There must be something in the water; yet another Brooklynite is being recognized for their talent and hard work. This time, it’s Williamsburg native, fifteen year old JAC Carrera, who was recently nominated for the Best Teen Actor 2019 Young Artist Award for his feature film “Swinging into Action,” directed by Joseph Guevara.
The 40th Annual Young Artist Awards began in 1978 and has been awarded to some of Hollywood’s biggest names such as Leonardo DiCaprio, Selena Gomez, Demi Lovato, and Jake Gyllenhaal. Named the “Youth Oscars” by the Huffington post, the Young Artist Awards claims to work toward “offering exclusive industry connections, networking, press training, protection education, academy references, and publicity opportunities for young artists on the rise.”
“I feel like I’ve been trying to push the door of opportunity open for so long, and getting nominated for this award opens the door completely,” Carrera told Bushwick Daily. Since Carrera was young, he knew had always wanted to be an actor. “Spiderman was my biggest inspiration,” Carrera said, “When I first saw the movie, I just kept telling my mom I wanted to be Spiderman. That’s when I first expressed my interest in acting.”
Carrera started getting serious about acting in 2015, when he auditioned for short films, took workshop classes, and experimented with theatre. His first lead film was “Bloody Mary,” which was an NYU student film. “I was super nervous for the film, but it was cool working with students because I could relate to them,” Carrera said.
The Young Artist Awards operates based off an open call that is then evaluated by a panel of industry professionals, which changes from year to year. “Becoming known and recognized by the right people in the entertainment Industry is far more valuable than self-promotion or social media stalking,” the YAA website explains. Part of the panel consists of members of the Young Artist Academy, in which young participants in the industry can share their opinions, “As true supporters of young talent, our aim is to educate them to become proficient at this exciting element of entertainment associations.”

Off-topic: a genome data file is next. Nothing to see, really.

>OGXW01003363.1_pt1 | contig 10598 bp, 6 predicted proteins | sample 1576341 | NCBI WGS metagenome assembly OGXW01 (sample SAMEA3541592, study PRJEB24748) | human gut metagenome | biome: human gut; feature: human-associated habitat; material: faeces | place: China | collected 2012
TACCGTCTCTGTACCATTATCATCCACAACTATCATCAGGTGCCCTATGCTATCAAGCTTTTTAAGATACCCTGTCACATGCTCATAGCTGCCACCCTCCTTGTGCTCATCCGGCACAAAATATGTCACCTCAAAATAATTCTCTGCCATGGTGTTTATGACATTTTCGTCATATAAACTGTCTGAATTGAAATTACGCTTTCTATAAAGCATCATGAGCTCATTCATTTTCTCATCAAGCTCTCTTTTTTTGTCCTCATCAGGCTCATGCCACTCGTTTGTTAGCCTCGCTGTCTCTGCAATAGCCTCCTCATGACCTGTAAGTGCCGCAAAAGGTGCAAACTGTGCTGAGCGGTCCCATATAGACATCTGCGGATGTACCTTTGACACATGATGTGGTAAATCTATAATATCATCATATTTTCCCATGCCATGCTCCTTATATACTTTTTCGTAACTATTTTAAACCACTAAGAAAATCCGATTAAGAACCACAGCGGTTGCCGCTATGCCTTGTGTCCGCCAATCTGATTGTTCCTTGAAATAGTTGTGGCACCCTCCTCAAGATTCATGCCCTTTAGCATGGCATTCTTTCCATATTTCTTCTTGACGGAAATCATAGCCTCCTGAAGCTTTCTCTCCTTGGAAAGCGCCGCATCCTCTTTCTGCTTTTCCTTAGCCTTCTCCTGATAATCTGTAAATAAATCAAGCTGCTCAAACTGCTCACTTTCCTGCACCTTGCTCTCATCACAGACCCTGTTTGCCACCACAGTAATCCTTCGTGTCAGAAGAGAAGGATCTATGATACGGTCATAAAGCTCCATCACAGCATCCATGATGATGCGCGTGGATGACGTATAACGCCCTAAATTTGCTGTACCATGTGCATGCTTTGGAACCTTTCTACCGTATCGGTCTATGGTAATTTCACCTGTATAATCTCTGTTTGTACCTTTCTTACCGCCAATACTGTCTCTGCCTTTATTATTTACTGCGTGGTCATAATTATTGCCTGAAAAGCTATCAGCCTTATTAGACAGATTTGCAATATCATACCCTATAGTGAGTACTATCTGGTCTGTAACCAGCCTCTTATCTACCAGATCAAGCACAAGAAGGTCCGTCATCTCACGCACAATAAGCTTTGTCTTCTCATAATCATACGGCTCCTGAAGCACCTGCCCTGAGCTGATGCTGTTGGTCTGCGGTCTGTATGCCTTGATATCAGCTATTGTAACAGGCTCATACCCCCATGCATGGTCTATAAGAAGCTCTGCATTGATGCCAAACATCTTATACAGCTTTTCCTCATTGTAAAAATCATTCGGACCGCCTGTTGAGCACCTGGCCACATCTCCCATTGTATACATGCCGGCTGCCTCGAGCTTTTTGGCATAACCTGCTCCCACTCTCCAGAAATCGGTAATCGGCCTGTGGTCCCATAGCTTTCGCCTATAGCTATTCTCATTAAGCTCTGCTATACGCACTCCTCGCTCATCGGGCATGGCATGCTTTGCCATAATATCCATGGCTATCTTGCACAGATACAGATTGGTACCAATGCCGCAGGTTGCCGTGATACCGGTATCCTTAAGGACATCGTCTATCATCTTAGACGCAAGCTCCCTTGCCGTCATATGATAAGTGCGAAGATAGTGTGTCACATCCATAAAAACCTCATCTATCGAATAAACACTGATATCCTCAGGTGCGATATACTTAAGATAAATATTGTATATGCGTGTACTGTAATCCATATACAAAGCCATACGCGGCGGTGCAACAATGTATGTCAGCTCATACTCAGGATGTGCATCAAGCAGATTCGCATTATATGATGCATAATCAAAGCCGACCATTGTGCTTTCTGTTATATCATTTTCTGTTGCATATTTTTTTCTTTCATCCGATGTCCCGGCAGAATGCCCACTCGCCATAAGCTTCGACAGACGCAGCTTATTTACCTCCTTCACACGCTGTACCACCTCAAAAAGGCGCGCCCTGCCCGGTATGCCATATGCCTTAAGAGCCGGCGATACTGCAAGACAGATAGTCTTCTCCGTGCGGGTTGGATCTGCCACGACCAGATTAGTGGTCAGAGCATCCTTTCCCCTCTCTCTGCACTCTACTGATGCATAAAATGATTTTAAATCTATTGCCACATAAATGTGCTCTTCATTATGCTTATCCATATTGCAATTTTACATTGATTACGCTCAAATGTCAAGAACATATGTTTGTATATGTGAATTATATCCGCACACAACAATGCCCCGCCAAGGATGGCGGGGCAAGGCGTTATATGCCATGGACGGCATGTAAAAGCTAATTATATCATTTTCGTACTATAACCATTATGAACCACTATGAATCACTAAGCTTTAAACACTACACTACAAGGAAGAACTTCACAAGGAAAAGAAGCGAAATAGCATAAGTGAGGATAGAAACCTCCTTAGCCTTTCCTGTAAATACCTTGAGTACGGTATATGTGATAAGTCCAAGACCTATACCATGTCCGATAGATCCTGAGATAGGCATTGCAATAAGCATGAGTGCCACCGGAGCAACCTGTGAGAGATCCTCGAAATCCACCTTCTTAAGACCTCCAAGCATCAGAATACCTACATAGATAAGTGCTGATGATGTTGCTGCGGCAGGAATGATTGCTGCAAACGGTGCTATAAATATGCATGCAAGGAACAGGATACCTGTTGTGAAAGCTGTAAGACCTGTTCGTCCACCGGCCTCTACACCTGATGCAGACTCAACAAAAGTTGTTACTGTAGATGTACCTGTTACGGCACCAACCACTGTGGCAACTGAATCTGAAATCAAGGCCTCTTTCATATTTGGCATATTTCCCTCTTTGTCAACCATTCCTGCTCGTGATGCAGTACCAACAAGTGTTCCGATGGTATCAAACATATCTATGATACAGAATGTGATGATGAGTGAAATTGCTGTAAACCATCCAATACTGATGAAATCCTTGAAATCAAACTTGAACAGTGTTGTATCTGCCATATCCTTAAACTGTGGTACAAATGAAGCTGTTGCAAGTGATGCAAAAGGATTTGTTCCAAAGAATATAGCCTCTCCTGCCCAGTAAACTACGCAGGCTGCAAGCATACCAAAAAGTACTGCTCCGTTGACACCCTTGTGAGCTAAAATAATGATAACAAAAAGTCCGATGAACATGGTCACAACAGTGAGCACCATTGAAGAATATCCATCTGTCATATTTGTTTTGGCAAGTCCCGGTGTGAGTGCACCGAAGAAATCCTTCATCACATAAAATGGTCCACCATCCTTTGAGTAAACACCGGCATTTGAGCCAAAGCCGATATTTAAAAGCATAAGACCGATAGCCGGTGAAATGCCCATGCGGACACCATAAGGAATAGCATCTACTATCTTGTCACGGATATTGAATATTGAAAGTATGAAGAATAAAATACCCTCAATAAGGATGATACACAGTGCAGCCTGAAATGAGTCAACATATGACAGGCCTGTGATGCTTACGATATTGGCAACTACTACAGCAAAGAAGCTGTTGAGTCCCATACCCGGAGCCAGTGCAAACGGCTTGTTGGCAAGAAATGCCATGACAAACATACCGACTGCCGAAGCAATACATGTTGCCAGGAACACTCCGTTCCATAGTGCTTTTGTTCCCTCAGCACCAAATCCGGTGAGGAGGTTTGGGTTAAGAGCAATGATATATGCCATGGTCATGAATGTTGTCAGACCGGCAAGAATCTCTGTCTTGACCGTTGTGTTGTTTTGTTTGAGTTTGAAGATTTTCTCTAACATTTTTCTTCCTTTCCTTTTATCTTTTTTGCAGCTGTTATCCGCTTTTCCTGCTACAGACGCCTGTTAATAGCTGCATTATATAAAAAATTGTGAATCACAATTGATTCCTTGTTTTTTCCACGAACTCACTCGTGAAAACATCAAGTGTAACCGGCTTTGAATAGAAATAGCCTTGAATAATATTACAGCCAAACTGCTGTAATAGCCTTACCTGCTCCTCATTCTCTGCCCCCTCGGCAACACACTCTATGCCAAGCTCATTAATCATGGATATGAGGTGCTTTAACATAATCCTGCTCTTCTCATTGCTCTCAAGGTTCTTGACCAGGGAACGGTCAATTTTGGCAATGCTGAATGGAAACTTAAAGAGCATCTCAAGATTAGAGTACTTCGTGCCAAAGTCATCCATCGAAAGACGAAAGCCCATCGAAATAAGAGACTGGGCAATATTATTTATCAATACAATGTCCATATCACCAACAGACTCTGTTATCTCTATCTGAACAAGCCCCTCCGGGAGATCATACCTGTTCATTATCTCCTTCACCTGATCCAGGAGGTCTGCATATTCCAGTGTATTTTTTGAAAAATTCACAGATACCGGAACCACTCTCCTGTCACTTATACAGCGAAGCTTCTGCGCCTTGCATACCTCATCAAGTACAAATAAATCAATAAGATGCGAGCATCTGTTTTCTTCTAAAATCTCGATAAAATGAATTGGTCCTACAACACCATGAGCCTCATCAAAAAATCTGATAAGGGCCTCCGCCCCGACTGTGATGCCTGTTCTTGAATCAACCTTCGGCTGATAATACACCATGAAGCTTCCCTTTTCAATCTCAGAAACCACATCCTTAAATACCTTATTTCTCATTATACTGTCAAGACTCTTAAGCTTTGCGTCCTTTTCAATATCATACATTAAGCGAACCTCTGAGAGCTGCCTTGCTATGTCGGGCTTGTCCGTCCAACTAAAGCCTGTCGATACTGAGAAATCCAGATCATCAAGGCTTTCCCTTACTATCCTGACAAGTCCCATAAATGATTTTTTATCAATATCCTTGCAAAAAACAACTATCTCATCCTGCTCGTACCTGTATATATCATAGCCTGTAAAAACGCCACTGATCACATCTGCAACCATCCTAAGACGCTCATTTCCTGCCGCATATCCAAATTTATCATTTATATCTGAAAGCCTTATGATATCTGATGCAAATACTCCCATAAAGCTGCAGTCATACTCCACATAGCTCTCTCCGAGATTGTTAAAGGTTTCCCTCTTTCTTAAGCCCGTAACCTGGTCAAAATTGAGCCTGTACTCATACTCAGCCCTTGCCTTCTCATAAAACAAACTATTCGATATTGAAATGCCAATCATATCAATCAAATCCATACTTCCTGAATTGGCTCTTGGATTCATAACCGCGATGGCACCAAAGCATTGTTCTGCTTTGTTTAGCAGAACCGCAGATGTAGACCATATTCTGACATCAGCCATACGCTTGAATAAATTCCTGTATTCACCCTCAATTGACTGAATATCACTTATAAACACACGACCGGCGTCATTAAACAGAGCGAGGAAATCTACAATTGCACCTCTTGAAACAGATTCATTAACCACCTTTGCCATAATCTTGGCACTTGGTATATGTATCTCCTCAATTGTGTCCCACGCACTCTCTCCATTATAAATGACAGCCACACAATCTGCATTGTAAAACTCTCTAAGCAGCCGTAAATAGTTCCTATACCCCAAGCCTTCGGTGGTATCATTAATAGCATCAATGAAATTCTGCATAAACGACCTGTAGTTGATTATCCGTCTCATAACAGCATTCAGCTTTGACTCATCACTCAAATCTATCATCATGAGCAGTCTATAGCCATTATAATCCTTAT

Over the course of his childhood, Carrera has been involved in various acting projects from theatre to student films. However, it’s not always been easy. Like many kids trying to find their voices and stay true to themselves, Carrera has been bullied for pursuing his passions by his peers. “It’s hard, but the support from my family and friends has helped so much,” Carrera said. More motivated by his hardships than letting it hold him back, Carrera hopes to one day help other kids who have been bullied for being themselves. “I hope to one day have a space where kids can create and just be themselves without judgement,” he said.
Carrera was raised and born in Brooklyn, to a mother of Dominican descent and his father of Puerto Rican descent. Carrera is equally inspired as well as humbled by having grown up in Williamsburg.
“When I was younger, Williamsburg was not the same as it is today,” he explained. “It was pretty dangerous. All I remember is seeing acting as a way of getting out of here.” Now, however, Carrera is proud to call Williamsburg home and tries to help the community as much as he can. “I always try to give back, participating in food and toy drives and giving money to local charities.”
Much of Carrera’s success is due to his drive and open-minded approach to the opportunities that are presented to him. He is currently working on a number of projects; a feature film, “Bastion,” directed by Justin Kapr, and a short film, “Home Coming,” directed by Sam Motamedi. Carrera will also be in the play “Queen of Hearts,” directed by Lily Kamp, on May 22 at Dixon Place. “I’m so excited to just keep going,” Carrera said.
Photo cover image courtesy of Jac Carrera, still from “Swinging Into Action.”
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